School district’s work around virtual learning has been good; we need more if we’re to thrive

In March, when the school system transitioned to remote learning, it was as if the world of education as I knew it evaporated, leaving nothing but a …
By Grace Gillig

Saturday, November 7, 2020
Empty desks awaiting students. (Photo: Renato Ganoza via Flickr)

At this moment, there are thousands of students across Cambridge doing the things students do. They could be sitting in a park, chatting with friends from 6 feet away. Or maybe they’re at home with their families, or finishing the last page of an essay. And, in addition, most mornings, they wake to the sound of an alarm, get ready and attend class. These are statements that, after months of receiving my education in a desk in the corner of my bedroom, feel almost surreal. In March, when the school system transitioned to remote learning, it was as if the world of education as I knew it evaporated, leaving nothing but a Zoom meeting once a day and a list of assignments on my computer. Of course, the structure of the school day has since drastically improved, and our days have morphed into something resembling normalcy. But there are still some issues, both isolated and inherent, regarding remote learning in Cambridge.

I commend Cambridge Public Schools for its efforts to increase communication between teachers and students – we have study support hours in which students can get help or additional instruction in a class, and mandatory weekly meetings with advisers in which we talk about how we are faring during this time. Despite this, the lack of communication is still a prominent issue in remote learning. We have far less contact with our teachers and peers, which brings fewer organic, meaningful interactions, as well as less outreach through teachers and administrators. This has manifested itself in several ways, one of the most prominent being the lack of communication regarding current events. Last spring, the murder of George Floyd sent shock waves through the world, further exposing the severe racial inequality in the United States. Our school system’s response to this was viewed by many as insufficient. During class, we had the opportunity to have a group conversation about events at the time; but this was all, save for some emails from administrators. Especially considering that racism and racial inequality are significant issues at our school, I would have hoped that the student body would get a more thorough and compassionate response. Many speculated that if we were in person, Cambridge Rindge and Latin School would have done a far better job of addressing this. This leads me to believe part of the issue was with communication, or the lack thereof.

Additionally, I have noticed a lack of communication in my day-to-day life as a student, which tends to affect mental health. It is very easy for students to simply turn off their cameras and microphones and barely say a word for an entire class, and it should come as no surprise that in remote learning, contact with teachers and peers is drastically decreased. This has repercussions: I have seen teachers expressing sadness that they may spend an entire semester or year teaching some students and never see their face; I have observed students, including myself, meditating on the disconnectedness of class, and the decreased frequency of normal interactions. All of this has resulted in an environment in which it is easy to feel lonely or sad. For this reason, I hope the school district increases mental health support and information available to students and educators. Everyone in Cambridge Public Schools should have a safe space where they can talk about mental health, and administrators should ensure everyone is aware of these opportunities.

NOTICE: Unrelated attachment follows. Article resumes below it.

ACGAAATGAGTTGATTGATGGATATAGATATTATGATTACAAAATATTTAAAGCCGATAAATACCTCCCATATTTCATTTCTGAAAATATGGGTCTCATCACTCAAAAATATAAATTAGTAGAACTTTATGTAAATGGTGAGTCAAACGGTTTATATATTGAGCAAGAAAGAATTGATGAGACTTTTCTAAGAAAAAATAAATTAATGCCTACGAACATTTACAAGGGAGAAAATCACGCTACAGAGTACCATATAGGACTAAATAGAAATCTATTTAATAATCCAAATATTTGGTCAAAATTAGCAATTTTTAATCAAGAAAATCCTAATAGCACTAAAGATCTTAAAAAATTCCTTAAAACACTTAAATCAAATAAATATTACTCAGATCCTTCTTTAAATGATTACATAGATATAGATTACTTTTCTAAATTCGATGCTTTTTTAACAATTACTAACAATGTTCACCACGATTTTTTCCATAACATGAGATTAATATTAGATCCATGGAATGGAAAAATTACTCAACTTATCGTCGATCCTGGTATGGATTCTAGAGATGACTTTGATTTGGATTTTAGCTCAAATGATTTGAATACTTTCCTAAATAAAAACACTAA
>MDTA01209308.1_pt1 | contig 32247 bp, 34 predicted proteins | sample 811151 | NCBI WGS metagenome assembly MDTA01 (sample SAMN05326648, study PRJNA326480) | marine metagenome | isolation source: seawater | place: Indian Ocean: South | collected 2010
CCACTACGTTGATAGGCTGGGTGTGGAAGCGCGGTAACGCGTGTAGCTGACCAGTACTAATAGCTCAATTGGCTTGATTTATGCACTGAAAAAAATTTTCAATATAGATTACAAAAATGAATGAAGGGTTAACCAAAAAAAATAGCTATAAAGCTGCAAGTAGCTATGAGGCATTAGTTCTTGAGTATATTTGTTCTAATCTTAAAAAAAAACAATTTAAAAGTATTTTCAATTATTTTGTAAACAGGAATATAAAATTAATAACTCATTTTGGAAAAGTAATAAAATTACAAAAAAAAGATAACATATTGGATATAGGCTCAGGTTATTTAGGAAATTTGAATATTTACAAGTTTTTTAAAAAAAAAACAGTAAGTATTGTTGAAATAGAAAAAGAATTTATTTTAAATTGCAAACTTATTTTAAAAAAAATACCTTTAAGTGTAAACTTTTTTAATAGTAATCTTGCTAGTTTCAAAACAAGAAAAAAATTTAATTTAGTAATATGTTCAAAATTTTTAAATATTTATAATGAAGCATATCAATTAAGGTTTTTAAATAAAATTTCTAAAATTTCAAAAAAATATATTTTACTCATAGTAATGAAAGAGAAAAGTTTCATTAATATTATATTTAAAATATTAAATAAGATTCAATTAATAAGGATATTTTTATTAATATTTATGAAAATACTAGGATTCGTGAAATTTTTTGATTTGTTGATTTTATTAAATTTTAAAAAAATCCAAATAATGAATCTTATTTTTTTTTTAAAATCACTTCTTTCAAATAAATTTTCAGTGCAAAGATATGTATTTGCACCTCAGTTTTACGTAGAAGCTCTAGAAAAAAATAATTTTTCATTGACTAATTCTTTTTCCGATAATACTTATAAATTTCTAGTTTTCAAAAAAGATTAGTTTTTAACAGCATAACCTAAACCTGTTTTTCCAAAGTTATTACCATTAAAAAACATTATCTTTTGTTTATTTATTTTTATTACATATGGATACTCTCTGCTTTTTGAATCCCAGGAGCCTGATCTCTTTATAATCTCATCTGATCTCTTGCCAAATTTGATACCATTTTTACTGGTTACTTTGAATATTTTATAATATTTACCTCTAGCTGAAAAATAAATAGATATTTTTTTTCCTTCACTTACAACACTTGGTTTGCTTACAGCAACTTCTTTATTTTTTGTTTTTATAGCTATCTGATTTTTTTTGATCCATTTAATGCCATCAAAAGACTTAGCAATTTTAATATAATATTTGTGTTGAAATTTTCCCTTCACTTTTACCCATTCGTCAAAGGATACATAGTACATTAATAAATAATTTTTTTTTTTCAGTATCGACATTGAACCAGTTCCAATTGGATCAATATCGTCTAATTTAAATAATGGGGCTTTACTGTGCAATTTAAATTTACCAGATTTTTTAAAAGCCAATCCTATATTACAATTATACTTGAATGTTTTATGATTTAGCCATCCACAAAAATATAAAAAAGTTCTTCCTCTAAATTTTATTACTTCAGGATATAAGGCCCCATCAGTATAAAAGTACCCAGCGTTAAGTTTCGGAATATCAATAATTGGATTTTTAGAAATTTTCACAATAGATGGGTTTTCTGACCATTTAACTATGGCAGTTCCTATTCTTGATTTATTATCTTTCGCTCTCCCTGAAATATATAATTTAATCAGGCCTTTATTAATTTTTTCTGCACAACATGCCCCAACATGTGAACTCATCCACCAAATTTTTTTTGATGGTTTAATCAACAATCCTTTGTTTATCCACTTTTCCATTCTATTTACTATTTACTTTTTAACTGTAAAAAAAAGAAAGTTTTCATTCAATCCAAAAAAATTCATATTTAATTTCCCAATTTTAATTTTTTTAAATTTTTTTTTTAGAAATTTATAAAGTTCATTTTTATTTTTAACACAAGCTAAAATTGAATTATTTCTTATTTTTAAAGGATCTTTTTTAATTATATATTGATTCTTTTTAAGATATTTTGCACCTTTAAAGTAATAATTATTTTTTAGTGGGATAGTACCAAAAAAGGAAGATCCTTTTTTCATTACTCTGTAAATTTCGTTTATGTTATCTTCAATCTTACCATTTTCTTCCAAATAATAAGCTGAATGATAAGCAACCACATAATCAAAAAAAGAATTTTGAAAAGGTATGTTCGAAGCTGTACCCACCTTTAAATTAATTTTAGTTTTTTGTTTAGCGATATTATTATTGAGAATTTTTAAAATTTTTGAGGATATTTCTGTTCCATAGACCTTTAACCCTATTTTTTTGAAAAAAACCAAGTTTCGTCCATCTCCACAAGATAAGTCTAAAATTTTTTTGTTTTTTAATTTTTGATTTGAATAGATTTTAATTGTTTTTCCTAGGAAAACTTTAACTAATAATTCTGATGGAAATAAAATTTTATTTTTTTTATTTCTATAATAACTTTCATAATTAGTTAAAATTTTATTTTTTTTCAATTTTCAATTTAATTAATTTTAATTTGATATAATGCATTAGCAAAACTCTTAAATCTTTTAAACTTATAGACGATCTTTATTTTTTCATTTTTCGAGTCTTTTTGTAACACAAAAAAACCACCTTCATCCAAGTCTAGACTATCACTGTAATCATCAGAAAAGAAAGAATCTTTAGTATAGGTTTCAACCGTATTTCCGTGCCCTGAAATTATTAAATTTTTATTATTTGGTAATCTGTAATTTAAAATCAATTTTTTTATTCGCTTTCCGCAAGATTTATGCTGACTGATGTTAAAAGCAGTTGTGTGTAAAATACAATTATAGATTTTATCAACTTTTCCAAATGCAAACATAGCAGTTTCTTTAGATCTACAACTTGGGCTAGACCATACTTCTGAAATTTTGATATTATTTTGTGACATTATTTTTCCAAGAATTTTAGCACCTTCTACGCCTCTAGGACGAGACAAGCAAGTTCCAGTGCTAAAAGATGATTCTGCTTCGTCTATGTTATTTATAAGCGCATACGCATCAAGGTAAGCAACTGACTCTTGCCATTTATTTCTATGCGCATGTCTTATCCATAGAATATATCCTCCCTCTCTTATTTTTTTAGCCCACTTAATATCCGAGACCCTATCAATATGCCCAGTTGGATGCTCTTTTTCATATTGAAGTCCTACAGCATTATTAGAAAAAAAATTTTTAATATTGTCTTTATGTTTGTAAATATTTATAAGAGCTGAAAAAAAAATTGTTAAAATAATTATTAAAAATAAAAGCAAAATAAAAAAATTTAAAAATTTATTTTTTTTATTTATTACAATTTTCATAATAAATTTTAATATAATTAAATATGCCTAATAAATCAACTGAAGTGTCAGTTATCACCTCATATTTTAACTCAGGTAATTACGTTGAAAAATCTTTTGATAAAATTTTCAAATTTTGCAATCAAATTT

Another challenge students face is a lack of motivation. For many, school served as a physical location to associate with work and learning, while home was a place for relaxation. This has caused difficulty in transitioning to working from home, since there is less of a separation between school and downtime. I struggled with the lack of structure last spring, since at that point we had classes only once a day and did the majority of our work independently. This school year, we have switched to a school day that more closely resembles that of in-person learning, with four slightly shorter classes per day and time for study support. While I appreciate that we were given study support periods for help with homework, motivation remains a prevalent issue among students. And while I understand that especially with shortened classes and fewer days of school per week, homework is important to make sure that students have a thorough understanding of the content they’re learning, considering the difficulty many face with motivation, I would encourage teachers to put less weight on homework and take a comprehensive approach when evaluating students.

Remote learning has been an uncertain time for all of us, and I truly believe the Cambridge Public Schools system has addressed its students’ needs in a thorough, holistic manner. Despite this, there are issues that remain and must be confronted, as well as some challenges that are simply inherent to remote learning. In addition to improved communication, especially regarding current events; social interaction, with time for students to work in small groups; increased mental health support, with more spaces to talk; and more comprehensive evaluations, with less weight on and homework, my suggestion to every person working in a remote environment would be to remind yourself frequently:

Behind every name on a Zoom call is a person, somewhere in Cambridge, going through many of the challenges that you are. Although it certainly feels like it, you are not alone.


Grace Gillig is a sophomore at Cambridge Rindge and Latin School.

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